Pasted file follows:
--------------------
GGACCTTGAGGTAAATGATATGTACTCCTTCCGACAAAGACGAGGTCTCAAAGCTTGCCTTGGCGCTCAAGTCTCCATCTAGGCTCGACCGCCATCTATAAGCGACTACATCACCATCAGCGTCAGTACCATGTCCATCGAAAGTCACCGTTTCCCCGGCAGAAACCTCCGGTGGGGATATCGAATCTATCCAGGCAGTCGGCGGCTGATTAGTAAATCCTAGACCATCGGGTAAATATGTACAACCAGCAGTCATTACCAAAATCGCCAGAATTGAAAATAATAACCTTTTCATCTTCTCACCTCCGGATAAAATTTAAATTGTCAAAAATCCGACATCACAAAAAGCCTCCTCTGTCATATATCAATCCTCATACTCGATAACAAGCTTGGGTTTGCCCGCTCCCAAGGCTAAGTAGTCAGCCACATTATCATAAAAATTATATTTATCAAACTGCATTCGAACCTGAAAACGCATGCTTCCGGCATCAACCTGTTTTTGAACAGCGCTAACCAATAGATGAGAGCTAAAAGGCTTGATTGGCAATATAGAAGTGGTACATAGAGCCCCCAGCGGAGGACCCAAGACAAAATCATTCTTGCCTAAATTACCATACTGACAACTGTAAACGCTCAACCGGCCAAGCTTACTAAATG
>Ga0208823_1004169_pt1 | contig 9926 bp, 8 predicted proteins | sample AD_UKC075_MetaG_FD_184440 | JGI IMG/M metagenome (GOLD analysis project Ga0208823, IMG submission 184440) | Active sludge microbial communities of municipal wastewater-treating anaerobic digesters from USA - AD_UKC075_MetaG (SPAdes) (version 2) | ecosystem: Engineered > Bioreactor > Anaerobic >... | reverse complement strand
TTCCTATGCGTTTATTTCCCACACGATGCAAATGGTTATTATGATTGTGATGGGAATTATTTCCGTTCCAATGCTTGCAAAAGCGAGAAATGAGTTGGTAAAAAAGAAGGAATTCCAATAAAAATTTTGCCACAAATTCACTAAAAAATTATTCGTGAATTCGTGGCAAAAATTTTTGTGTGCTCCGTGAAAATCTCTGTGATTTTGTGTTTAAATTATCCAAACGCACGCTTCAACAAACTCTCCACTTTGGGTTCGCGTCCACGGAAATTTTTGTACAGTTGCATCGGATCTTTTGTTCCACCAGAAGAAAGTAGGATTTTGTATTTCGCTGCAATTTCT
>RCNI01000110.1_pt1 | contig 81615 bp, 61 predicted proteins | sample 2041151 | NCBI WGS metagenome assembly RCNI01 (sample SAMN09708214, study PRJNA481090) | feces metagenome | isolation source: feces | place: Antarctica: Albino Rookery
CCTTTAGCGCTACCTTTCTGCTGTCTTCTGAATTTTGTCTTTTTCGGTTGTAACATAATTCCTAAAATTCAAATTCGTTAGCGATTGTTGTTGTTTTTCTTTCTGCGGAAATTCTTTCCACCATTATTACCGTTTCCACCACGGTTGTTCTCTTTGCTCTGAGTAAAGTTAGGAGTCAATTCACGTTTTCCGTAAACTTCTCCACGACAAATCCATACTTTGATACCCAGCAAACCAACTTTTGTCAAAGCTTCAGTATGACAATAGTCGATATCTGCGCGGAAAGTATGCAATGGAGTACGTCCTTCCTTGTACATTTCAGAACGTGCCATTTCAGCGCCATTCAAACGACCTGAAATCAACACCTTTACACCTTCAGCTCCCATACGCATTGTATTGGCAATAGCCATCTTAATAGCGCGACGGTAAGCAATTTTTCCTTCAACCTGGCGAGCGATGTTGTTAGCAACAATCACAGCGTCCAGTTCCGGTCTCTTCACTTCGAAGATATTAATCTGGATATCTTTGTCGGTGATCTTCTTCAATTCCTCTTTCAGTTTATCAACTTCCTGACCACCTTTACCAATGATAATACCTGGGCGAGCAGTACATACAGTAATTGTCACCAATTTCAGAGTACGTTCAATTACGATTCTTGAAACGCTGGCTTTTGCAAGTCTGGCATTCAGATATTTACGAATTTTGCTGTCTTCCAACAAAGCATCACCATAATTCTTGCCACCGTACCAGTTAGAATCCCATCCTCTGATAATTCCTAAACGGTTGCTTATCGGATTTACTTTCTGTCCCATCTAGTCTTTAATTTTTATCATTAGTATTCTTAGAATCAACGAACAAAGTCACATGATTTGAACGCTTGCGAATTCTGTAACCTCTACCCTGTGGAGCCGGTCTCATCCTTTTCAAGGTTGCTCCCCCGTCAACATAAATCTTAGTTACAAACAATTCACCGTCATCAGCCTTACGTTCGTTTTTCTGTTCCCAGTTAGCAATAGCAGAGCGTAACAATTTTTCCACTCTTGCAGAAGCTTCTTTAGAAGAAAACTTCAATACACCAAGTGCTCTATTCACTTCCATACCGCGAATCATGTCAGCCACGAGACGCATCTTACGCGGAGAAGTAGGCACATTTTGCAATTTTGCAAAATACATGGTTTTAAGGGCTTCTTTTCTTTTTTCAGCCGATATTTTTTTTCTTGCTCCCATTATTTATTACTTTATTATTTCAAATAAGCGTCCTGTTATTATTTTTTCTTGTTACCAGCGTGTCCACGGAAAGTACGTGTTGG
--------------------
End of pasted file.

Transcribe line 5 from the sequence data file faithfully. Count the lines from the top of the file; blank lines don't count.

CCTTTAGCGCTACCTTTCTGCTGTCTTCTGAATTTTGTCTTTTTCGGTTGTAACATAATTCCTAAAATTCAAATTCGTTAGCGATTGTTGTTGTTTTTCTTTCTGCGGAAATTCTTTCCACCATTATTACCGTTTCCACCACGGTTGTTCTCTTTGCTCTGAGTAAAGTTAGGAGTCAATTCACGTTTTCCGTAAACTTCTCCACGACAAATCCATACTTTGATACCCAGCAAACCAACTTTTGTCAAAGCTTCAGTATGACAATAGTCGATATCTGCGCGGAAAGTATGCAATGGAGTACGTCCTTCCTTGTACATTTCAGAACGTGCCATTTCAGCGCCATTCAAACGACCTGAAATCAACACCTTTACACCTTCAGCTCCCATACGCATTGTATTGGCAATAGCCATCTTAATAGCGCGACGGTAAGCAATTTTTCCTTCAACCTGGCGAGCGATGTTGTTAGCAACAATCACAGCGTCCAGTTCCGGTCTCTTCACTTCGAAGATATTAATCTGGATATCTTTGTCGGTGATCTTCTTCAATTCCTCTTTCAGTTTATCAACTTCCTGACCACCTTTACCAATGATAATACCTGGGCGAGCAGTACATACAGTAATTGTCACCAATTTCAGAGTACGTTCAATTACGATTCTTGAAACGCTGGCTTTTGCAAGTCTGGCATTCAGATATTTACGAATTTTGCTGTCTTCCAACAAAGCATCACCATAATTCTTGCCACCGTACCAGTTAGAATCCCATCCTCTGATAATTCCTAAACGGTTGCTTATCGGATTTACTTTCTGTCCCATCTAGTCTTTAATTTTTATCATTAGTATTCTTAGAATCAACGAACAAAGTCACATGATTTGAACGCTTGCGAATTCTGTAACCTCTACCCTGTGGAGCCGGTCTCATCCTTTTCAAGGTTGCTCCCCCGTCAACATAAATCTTAGTTACAAACAATTCACCGTCATCAGCCTTACGTTCGTTTTTCTGTTCCCAGTTAGCAATAGCAGAGCGTAACAATTTTTCCACTCTTGCAGAAGCTTCTTTAGAAGAAAACTTCAATACACCAAGTGCTCTATTCACTTCCATACCGCGAATCATGTCAGCCACGAGACGCATCTTACGCGGAGAAGTAGGCACATTTTGCAATTTTGCAAAATACATGGTTTTAAGGGCTTCTTTTCTTTTTTCAGCCGATATTTTTTTTCTTGCTCCCATTATTTATTACTTTATTATTTCAAATAAGCGTCCTGTTATTATTTTTTCTTGTTACCAGCGTGTCCACGGAAAGTACGTGTTGG